A maximal symptom-limited exercise tolerance test was performed between 8:00 amand 10:00 amusing an electrically braked cycle ergometer (12). The standardized testing protocol comprised of an increase in the workload of 20 W/min with the direct analyses of respiratory gases (Medical Graphics, St. Paul, Minnesota). The VO2maxwas defined as the highest value for or the plateau of oxygen uptake. The VO2maxwas also expressed in metabolic equivalents (METs). One MET corresponds to an oxygen uptake of 3.5 ml/kg/min. Maximal exercise workload was defined as the highest workload achieved during the exercise test. Exercise workload was also divided by body weight in kilograms. For safety reasons, all tests were supervised by an experienced physician with the assistance of an experienced nurse. The electrocardiogram (ECG), blood pressure, and heart rate were registered during the exercise test (10). Electrocardiography was recorded continuously with the Kone 620 electrocardiograph (Kone, Turku, Finland). Electrocardiography was printed at 30-s intervals during exercise and at least 5 min of recovery while the subject was sitting on the bicycle. The criteria for ischemia in electrocardiography during exercise and recovery were horizontal or downsloping ST-segment depression 1.0 mm at 80 ms after J point or any ST-segment depression of >1.0 mm at 80 ms after J point (13).
Assessment of risk factors
The lifelong exposure to smoking (cigarette pack-years) was estimated as the product of the number of years smoked and the number of tobacco products smoked daily at the time of examination (12). Resting blood pressure was measured between 8:00 amand 10:00 amwith a random-zero sphygmomanometer (14). The use of medications and the diagnosis of diseases were collected at baseline examination by an internist.
Alcohol consumption was assessed using the Nordic Alcohol Consumption Inventory. Leisure-time physical activity was assessed from a 12-month Leisure-Time Physical Activity Questionnaire (12). The collection of blood specimens and the measurement of serum lipids and lipoproteins, insulin, and glucose have been described elsewhere (14). Serum C-reactive protein was measured with an immunometric assay (Immulite High Sensitivity C-reactive protein Assay, DPC, Los Angeles, California). Body mass index was computed as the ratio of weight in kilograms to the square of height in meters.
Classification of SCD
All deaths that occurred by the end of 2005 were checked from the hospital documents, wards of health centers, and death certificates. The sources of information were interviews, hospital documents, death certificates, autopsy reports, and medicolegal reports (15). There were no losses to follow-up. The diagnostic classification of events was based on symptoms, electrocardiographic findings, cardiac enzyme elevations, autopsy findings (80%), and history of CHD. Deaths were coded using to the International Classification of Diseases-9th Revision, codes 410 to 414 for non-SCD and 798.1 for SCD; or the International Classification of Diseases-10th Revision, codes I20 to I25 for non-SCD and I46 for SCD.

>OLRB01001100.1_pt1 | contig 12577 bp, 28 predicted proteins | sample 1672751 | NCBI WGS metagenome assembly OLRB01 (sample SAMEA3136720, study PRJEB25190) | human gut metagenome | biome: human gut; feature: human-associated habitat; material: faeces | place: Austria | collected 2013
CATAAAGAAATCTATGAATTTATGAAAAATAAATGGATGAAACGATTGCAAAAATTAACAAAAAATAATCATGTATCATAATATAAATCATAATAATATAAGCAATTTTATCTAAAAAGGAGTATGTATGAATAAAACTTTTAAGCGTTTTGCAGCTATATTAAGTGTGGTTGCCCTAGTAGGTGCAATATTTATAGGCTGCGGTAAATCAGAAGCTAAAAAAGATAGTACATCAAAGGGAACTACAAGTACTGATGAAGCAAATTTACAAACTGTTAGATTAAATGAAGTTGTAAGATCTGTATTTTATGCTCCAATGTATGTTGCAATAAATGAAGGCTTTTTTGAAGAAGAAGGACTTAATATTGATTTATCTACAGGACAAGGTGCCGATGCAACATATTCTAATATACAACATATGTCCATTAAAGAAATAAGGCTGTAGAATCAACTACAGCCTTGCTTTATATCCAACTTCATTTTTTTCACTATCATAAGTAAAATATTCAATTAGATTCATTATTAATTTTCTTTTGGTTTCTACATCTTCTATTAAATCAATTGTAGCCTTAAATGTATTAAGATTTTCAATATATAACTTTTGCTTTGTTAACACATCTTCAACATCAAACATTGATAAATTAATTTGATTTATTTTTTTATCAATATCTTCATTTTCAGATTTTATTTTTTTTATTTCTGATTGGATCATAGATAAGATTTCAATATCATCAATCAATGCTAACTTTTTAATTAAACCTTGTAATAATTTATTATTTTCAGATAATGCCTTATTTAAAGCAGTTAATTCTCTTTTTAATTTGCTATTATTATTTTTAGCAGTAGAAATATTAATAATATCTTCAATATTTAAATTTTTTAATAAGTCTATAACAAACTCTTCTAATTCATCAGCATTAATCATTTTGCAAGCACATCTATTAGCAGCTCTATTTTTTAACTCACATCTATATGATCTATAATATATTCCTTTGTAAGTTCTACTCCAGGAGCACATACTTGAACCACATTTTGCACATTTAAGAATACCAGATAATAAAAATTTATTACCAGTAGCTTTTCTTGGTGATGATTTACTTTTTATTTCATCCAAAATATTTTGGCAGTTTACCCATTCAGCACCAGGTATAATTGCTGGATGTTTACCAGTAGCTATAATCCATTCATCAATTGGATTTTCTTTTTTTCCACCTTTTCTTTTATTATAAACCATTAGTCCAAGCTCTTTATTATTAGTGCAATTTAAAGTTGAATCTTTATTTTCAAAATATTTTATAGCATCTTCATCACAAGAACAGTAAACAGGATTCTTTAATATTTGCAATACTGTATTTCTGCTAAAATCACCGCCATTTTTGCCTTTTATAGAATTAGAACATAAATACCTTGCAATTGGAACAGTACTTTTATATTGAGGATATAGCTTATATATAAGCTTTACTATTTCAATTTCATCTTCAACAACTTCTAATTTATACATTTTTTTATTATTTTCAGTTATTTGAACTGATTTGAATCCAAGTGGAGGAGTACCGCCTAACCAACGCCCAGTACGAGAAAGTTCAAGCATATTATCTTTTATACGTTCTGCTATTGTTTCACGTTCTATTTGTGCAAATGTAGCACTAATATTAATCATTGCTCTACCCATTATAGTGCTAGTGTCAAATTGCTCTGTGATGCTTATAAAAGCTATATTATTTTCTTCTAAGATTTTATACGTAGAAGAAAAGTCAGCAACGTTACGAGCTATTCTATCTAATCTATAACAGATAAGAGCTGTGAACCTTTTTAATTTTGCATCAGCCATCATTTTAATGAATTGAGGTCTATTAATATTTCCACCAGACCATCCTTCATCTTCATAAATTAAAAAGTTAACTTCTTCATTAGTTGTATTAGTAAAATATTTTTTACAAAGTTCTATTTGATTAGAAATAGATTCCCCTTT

A death was determined SCD when it occurred either within 1 h after the onset of an abrupt change in symptoms or within 24 h after onset of symptoms when autopsy data did not reveal a noncardiac cause of sudden death. The deaths due to aortic aneurysm rupture, cardiac rupture or tamponade, and pulmonary embolism were not included as SCD. The independent events committee blinded to clinical data performed classification of deaths.
Differences in baseline characteristics were examined using the analysis of variance and the chi-square test. Descriptive data are presented as means and percentages. Risk factors for main outcomes were analyzed using the multivariate Cox model. Cardiorespiratory fitness was entered into forced SPSS Cox proportional hazards' models. Cox models were adjusted for age and other risk factors, which were selected on the basis of their previously established role as a well-defined predictive factor on the basis of overall evidence and available data. Thus, risk covariates were chosen based on their clinical relevance. The analyses were also performed among men with high (unhealthy) and low (healthy) pre-test probability for cardiovascular events. The unhealthy subgroup included men with a history of CHD or typical angina pectoris, cardiac insufficiency, claudication, stroke, cardiomyopathy, arrhythmias, chronic obstructive pulmonary disease, pulmonary tuberculosis, bronchial asthma, or cancer.
Relative hazards, adjusted for risk factors, were estimated as antilogarithms of coefficients from multivariable models. The fit of the proportional-hazards' model was examined by plotting the hazard functions in different categories of risk factors over time. The proportional hazards assumption was verified for all variables by inspection of the plots of Schoenfeld residual for covariates. The linearity assumption was satisfied for all continuous variables, and it was assessed with Martingale residuals for each continuous variable against survival time. The cumulative survival from SCD according to cardiorespiratory fitness (METs) was calculated using the Kaplan-Meier method adjusting for age. A p value <0.05 was considered statistically significant. These statistical analyses were performed using SPSS version 14.0 for Windows (SPSS, Inc., Chicago, Illinois).